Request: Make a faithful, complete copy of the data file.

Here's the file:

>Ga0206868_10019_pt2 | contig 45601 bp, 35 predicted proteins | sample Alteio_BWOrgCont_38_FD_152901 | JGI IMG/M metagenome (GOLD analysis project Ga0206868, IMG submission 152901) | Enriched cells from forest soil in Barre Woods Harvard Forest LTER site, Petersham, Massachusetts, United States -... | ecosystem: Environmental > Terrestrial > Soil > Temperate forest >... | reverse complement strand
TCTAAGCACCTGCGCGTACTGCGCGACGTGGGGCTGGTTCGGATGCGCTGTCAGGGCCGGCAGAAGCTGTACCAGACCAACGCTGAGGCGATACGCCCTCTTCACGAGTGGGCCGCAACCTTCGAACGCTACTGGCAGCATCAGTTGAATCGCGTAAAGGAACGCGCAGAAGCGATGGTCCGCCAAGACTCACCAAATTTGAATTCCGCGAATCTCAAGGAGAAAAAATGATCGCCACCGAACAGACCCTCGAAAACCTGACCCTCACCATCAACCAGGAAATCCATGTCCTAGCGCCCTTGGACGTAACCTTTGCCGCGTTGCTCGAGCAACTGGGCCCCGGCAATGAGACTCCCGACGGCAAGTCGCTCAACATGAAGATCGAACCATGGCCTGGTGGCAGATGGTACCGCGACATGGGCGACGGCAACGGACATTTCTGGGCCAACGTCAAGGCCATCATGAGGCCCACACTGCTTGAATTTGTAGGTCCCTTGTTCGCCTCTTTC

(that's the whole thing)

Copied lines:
>Ga0206868_10019_pt2 | contig 45601 bp, 35 predicted proteins | sample Alteio_BWOrgCont_38_FD_152901 | JGI IMG/M metagenome (GOLD analysis project Ga0206868, IMG submission 152901) | Enriched cells from forest soil in Barre Woods Harvard Forest LTER site, Petersham, Massachusetts, United States -... | ecosystem: Environmental > Terrestrial > Soil > Temperate forest >... | reverse complement strand
TCTAAGCACCTGCGCGTACTGCGCGACGTGGGGCTGGTTCGGATGCGCTGTCAGGGCCGGCAGAAGCTGTACCAGACCAACGCTGAGGCGATACGCCCTCTTCACGAGTGGGCCGCAACCTTCGAACGCTACTGGCAGCATCAGTTGAATCGCGTAAAGGAACGCGCAGAAGCGATGGTCCGCCAAGACTCACCAAATTTGAATTCCGCGAATCTCAAGGAGAAAAAATGATCGCCACCGAACAGACCCTCGAAAACCTGACCCTCACCATCAACCAGGAAATCCATGTCCTAGCGCCCTTGGACGTAACCTTTGCCGCGTTGCTCGAGCAACTGGGCCCCGGCAATGAGACTCCCGACGGCAAGTCGCTCAACATGAAGATCGAACCATGGCCTGGTGGCAGATGGTACCGCGACATGGGCGACGGCAACGGACATTTCTGGGCCAACGTCAAGGCCATCATGAGGCCCACACTGCTTGAATTTGTAGGTCCCTTGTTCGCCTCTTTC